MG: Do you see Cheap Thrills as a chance to kind of capture an aspect of that visceral connection? Do you consider the fact that the publication was self-produced on a Risograph as important? In some way consistent with the ephemeral nature of the subject matter?
LW: I think that first question’s really interesting, because I’m not sure graphic design can be ‘visceral’ in the same sense music can. I wish it could, but I don’t think it can? There’s a Lawrence Weiner video/interview where he says “graphic design is visceral”, but I think graphic design is generally more cerebral than visceral. I’m in the middle of an interview with Stuart Bailey right now where we’ve been throwing this back and forth a bit. He’s definitely on the cerebral side of things, I think because he prioritises language. I’ve been sort of playing devil’s advocate and trying (mostly failing) to argue for a kind of pure formalism that runs through all graphic design that could potentially be engaged with in a visceral way (by both the designer and/or the receiver).
In this sense I suppose I think that, yes, there is a sort of visceral connection you could have with Cheap Thrills. Which I think is more to do with the publication as an object. The weight of it, the paper stock, the way it feels in your hands, and the kind of cultural baggage that implies. I’m really happy we made it in the format of a paperback novel. It was quite specifically based on a Penguin Classic, and I was interested in the social history of that – the idea that good and/or important information should be reproduced cheaply and without fuss for anybody to read. And I think there’s a clanging resonance there with the type of music/bands being discussed inside. I think there’s a political dimension to these kinds of bands because no one is making much money at all playing this sort of music, although I’d argue all day long that this kind of music is fundamentally more important to culture/society than the kind of stuff that gets more attention in the popular media. Innovation’s become a hollowed out buzz-word for mediocre corporate drones these days, but the kinds of bands represented in Cheap Thrills tend to actually be doing, or trying to do, something new, and to make a contribution to culture that doesn’t have anything at all to do with capital.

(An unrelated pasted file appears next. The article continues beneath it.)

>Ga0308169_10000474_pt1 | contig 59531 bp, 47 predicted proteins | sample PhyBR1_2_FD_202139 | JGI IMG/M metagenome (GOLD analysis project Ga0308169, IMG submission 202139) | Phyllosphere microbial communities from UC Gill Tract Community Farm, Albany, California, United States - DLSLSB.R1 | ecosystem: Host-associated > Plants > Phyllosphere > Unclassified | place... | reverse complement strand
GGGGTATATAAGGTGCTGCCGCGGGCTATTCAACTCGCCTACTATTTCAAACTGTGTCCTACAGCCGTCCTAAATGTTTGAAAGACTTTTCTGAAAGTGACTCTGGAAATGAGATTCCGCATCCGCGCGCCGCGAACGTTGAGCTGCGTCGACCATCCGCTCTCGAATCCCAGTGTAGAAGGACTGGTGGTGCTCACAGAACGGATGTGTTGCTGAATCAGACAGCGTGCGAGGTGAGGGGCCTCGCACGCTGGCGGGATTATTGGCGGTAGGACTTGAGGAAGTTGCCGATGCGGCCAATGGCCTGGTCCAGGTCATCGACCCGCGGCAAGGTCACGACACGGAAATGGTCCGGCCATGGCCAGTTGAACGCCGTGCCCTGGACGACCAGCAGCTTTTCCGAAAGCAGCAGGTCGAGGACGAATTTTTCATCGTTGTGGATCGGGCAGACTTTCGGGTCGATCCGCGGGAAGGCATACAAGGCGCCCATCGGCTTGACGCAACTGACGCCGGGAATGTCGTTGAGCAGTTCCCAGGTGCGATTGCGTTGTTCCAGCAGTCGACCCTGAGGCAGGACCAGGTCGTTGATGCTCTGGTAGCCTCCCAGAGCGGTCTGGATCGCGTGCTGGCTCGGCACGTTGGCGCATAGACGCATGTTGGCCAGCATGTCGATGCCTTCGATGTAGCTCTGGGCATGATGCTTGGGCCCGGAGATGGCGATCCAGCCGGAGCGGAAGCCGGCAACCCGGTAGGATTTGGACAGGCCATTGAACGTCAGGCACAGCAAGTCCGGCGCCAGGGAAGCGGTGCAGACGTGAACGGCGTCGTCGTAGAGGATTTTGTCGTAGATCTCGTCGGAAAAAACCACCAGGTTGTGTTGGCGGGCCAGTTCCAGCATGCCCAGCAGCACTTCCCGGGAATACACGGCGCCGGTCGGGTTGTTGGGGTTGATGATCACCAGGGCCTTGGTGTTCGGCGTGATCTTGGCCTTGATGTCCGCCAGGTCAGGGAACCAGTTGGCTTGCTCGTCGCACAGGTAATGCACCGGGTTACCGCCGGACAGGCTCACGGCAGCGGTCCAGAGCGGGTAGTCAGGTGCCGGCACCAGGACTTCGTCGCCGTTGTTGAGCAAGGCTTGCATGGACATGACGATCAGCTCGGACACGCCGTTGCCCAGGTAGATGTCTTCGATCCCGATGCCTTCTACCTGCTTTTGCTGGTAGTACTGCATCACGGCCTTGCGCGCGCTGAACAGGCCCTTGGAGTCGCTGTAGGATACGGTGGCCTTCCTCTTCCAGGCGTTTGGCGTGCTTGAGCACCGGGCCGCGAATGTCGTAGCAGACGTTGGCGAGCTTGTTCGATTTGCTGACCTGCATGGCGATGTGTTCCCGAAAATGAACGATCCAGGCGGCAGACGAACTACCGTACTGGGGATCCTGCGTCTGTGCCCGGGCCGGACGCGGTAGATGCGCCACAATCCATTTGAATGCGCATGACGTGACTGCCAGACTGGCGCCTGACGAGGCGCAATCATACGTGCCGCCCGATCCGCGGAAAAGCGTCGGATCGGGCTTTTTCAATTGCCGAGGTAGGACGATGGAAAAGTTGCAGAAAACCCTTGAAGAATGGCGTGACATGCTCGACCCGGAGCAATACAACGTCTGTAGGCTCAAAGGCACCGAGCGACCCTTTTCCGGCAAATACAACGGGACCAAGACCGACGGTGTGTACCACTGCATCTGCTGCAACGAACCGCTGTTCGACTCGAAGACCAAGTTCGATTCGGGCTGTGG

Cheap Thrills was produced very cheaply. Although mostly because a lot of people put in a lot of time and effort for nothing in return. So it’s not ‘cheap’ in that sense, and again that connection to the bands it represents. The other contributing factor to our ‘being able to get it done’, as you rightly point out, was our access to the risograph, and obviously I’m in a good position to be able to do things like this. I work at the University of Canterbury ‘Ilam’ School of Fine Arts, and a few years ago now we set up this thing called the Ilam Press. Which was really just myself and Aaron Beehre getting the university to buy us a really decent two-colour riso, and then approaching artists and galleries etc to make short-run publications. Of course, this grew and we got more ambitious, to the point that now it’s like we have two full-time jobs.
My interest in the risograph is primarily as a means of production. I’m not actually overly interested in the aesthetics of it, although I know that certain projects I’ve done – Head Full of Snakes for example – the reason people like it is largely because of the way it looks and what we did with the risograph to achieve that. I’m very aware that the ‘look’ of the risograph is more-or-less fashionable these days, but I really couldn’t care less. My focus, and I’d say the focus of the Ilam Press (publisher of Cheap Thrills), is on content. So yes, on one hand the risograph is fundamentally important to this project, but then formally/aesthetically not so much.